Yes, better to rap about Jesus and pie in the sky than sista got a big ole butt. In the words of ancestor Paul Robeson, rappers must become artistic freedom fighters or give up the game, for rather than pimps, they are whores for the record industry, the filthy capitalist bloodsuckers of the poor. Muslim rappers know their duty is to teach the uncivilized. They know they shall suffer a severe chastisement if they fail to perform their duty.

—Marvin X, Rap and Spirituality

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Walk in any Black barber shop and you will see four generations of Black men. . . . The fourth generation is the black teenagers. If they live in a city like Baltimore, seventy percent will drop out of school before they reach 18. They may have never applied for a job, more than likely already have been in jail, and may already be teen fathers. They listen to hip-hop and wonder if they have a future at all. They are cynical and have every right to be so. These are the first children of post-industrialism.

—Amin Sharif, The World to Come

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Hip Hop Profanity Misogyny and Violence—Hip Hop music is also a product, produced by giant corporations for mass distribution to a carefully targeted and cultivated demographic market. Corporate executives map out multi-year campaigns to increase their share of the targeted market, hiring and firing subordinates—the men and women of Artists and Recordings (A&R) departments—whose job is to find the raw material for the product (artists), and shape it into the package upper management has decreed is most marketable (the artist’s public persona, image, style and behavior). It is a corporate process at every stage of artist “development,” one that was in place long before the artist was “discovered” or signed to the corporate label. What the public sees, hears and consumes is the end product of a process that is integral to the business model crafted by top corporate executives.  The artist, the song, the presentation—all of it is a corporate product.

—Glen Ford

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Dreamers Die Young; Dreams Die Eventually—Pimps, we should recall, are themselves pimped by systems. “The popularity of thug culture” Tucker claims, “is among the most serious of modern-day threats to black America, far more dangerous than any lingering institutional racism.” In this sentence, the weakness of Tucker’s informal analysis erupts like a boil.

Institutional racism is the very backbone of the industry that champions and valorizes thug culture. That some presumably intelligent African Americans should be gears in the machinery of institutional racism is not astonishing. They have embraced the current version of the American Dream. After all, they have no obligations under the laws of brute economy to be more noble than Africans who sold other Africans to Europeans.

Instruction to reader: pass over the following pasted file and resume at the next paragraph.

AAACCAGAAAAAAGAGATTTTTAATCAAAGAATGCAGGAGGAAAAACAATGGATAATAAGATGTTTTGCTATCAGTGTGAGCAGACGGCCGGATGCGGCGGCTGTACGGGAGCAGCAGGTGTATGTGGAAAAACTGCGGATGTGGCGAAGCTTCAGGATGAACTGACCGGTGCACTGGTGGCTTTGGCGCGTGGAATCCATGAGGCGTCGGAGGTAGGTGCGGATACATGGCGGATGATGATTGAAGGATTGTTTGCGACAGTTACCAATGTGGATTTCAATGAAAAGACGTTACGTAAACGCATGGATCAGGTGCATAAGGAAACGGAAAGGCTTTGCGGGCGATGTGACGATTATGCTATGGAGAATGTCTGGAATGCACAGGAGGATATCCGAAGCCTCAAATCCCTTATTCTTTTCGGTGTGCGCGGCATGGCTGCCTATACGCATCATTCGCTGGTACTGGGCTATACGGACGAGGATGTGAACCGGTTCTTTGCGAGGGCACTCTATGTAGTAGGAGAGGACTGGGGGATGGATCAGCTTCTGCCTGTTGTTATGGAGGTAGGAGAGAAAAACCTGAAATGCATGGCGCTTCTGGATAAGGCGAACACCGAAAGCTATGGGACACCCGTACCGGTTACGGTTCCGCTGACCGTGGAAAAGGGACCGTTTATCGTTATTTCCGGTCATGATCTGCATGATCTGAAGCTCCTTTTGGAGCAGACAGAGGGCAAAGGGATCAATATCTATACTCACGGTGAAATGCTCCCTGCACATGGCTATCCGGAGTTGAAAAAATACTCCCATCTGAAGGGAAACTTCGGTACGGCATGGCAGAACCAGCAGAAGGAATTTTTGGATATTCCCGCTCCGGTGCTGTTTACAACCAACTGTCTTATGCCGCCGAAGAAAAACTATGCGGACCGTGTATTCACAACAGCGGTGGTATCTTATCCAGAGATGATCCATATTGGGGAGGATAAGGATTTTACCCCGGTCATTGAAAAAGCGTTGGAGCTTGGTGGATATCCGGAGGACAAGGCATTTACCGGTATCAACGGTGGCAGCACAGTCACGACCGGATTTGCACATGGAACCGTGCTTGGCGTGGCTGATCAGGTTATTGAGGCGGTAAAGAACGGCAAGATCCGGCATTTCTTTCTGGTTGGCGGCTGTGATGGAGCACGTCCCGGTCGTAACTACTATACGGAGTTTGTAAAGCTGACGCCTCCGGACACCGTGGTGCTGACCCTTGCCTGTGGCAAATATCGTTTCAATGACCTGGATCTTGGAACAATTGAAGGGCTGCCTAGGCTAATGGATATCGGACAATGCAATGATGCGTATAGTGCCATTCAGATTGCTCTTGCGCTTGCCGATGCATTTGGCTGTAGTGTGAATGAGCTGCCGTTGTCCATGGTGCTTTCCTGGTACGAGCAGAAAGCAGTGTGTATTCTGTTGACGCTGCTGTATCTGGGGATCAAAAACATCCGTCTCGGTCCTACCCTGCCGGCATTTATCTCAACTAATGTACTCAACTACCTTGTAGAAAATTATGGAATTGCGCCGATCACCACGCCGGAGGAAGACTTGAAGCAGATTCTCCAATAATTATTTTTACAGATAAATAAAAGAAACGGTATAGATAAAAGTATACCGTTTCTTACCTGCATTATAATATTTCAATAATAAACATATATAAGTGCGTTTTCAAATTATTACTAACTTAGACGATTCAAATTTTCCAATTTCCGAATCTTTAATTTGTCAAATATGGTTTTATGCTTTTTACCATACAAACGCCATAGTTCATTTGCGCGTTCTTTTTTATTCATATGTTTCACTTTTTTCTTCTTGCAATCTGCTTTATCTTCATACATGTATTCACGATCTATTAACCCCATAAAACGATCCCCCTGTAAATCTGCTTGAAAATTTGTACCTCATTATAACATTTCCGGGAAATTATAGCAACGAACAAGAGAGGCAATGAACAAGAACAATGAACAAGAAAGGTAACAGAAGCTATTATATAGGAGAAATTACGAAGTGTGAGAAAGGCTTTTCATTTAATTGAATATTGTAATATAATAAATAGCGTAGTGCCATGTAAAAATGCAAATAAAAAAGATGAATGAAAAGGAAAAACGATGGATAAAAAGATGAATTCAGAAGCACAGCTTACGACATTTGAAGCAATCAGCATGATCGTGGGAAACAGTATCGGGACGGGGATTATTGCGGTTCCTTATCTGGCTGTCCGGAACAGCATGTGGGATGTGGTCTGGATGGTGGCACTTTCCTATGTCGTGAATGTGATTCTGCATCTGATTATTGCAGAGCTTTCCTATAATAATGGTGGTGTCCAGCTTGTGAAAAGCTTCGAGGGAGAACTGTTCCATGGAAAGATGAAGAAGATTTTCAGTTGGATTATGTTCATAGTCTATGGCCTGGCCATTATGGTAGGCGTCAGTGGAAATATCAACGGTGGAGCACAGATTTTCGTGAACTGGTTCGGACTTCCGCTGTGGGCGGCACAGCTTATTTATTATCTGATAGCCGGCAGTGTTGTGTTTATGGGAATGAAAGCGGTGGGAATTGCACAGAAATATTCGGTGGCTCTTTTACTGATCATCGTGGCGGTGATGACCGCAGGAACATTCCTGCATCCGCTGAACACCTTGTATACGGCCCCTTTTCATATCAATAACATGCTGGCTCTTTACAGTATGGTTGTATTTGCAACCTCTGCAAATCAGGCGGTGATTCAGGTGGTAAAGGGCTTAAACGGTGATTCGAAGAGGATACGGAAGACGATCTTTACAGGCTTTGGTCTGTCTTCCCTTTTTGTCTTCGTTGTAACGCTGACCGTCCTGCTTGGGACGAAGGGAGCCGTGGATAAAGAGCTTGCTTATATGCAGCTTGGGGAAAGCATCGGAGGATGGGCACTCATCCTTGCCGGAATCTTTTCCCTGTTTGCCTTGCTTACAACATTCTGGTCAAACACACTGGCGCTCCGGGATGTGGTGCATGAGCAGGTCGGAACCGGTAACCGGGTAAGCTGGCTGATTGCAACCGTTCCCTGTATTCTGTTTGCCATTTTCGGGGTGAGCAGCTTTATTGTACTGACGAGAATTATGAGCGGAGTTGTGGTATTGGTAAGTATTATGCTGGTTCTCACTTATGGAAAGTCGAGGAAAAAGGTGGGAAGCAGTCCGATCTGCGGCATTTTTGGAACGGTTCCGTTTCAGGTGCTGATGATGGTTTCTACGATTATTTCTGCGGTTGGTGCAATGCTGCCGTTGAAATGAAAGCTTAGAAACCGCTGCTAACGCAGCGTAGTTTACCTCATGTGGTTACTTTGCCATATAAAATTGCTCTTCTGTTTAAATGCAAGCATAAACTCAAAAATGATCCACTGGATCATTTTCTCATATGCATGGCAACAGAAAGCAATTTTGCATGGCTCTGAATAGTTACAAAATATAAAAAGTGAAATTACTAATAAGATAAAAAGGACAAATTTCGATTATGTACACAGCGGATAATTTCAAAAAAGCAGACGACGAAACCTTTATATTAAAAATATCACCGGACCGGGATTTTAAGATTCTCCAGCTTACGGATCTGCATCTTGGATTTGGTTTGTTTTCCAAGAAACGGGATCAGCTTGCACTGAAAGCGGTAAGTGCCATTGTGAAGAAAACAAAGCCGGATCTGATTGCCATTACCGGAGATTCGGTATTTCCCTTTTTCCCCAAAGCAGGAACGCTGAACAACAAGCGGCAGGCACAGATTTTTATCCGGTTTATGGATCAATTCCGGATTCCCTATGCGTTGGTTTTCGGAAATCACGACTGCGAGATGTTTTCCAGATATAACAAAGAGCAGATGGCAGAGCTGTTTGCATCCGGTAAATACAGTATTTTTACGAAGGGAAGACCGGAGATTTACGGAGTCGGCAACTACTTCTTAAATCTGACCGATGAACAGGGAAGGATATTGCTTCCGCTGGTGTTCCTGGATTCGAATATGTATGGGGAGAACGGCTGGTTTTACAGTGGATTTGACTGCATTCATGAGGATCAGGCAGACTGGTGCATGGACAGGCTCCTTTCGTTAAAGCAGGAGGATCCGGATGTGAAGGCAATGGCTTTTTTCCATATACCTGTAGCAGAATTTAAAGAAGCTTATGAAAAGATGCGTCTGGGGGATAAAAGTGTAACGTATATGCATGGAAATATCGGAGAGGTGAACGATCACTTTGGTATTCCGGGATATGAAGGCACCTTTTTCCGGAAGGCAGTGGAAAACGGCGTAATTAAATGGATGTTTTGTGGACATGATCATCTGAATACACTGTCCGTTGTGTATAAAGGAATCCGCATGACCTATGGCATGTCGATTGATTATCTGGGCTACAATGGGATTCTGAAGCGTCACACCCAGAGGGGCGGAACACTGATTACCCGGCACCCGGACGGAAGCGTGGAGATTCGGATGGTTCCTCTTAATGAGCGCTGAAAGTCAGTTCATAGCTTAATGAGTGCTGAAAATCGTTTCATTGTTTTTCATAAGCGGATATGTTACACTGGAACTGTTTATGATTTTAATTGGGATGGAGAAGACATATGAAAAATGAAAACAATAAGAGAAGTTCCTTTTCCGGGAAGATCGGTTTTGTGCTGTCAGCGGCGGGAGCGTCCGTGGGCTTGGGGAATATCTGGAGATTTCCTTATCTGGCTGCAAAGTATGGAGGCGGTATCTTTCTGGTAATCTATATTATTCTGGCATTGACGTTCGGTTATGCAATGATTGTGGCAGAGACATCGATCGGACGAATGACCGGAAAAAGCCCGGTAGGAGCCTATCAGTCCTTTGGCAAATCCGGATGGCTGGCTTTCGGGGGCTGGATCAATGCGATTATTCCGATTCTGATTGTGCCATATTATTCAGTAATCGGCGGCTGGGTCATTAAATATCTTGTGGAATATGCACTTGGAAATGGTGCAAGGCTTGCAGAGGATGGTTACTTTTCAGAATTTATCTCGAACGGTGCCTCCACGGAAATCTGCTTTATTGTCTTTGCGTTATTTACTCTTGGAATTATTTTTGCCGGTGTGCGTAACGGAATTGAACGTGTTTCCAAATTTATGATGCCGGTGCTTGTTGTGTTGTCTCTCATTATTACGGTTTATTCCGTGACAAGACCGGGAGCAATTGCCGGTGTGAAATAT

—Jerry Ward, Jr.

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Interview I—Rap is economically driven. BAM was politically driven. Moreover, the economics driving rap is global capitalism. In that regard there is a definitive difference between rap and BAM. On the other hand, rap is responsible for the current resurgence of poetry. Period. Worldwide. Rap is a form of poetry. Rap is the strongest commercial current in music. Prose is no where near as influential as rap. In fact, after rap, comes cinema/video. . . . The roots of rap are in Africa via Jamaica, which is the direct influence for the dj-ing that is the hallmark of rap music. Hear me now. Go back and listen to Big Youth, and cats like that. What you are objecting to is the commodification and commercialization of the culture, even though you may think that there is an antagonism between competitiveness and communalism, there actually is not. African communalism embraces competitiveness, in fact, the communal essence defuses the antagonisms of competitiveness. 


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Trademarking N-Word—The use of the word nigga seems to be sharply divided by generations. Those over 40 were absolutely against it a . . . period. Referring to the historical wrong of the root word, nigger. Those under 20 saw no harm in it, arguing the word is redefined and is spoken with entirely different contextual meaning. Those between 25 and 40 (including me) seemed largely indifferent; able to understand the perspectives on both sides and mostly admitting to using the word ourselves … even if just on occasion.

Of course, hip-hop was heavily referred to as the agent for making the word so popular amongst the youth. Personally, I think we as a collective society blame far too many things on music. I’m not saying that hip-hop is not in some way responsible for a resurgence and popularity of  self-identified niggas but how many children hear their parents use that word before they ever listen to a hip-hop album? Probably more than folks want to admit too.

—Ro Deezy, Damon Wayans


African Vibes a new black cultural expression mixing the deep african roots heritage with urban flow and attitude. On an intrumental recorded in Kingston with the biggest name of Jamaïcan music (sly&robbie, Earl chinal smith, donnald dennis…) under the direction of Philips “Fatis” Burrell: take this new vibe with an international Hip Hop connexion. Militant artists from three continents give their talents for a new vision of Africa for African descendants. DEAD PREZ (USA) / LA RUMEUR (FRANCE) / MBEGANE NDOUR(SENEGAL)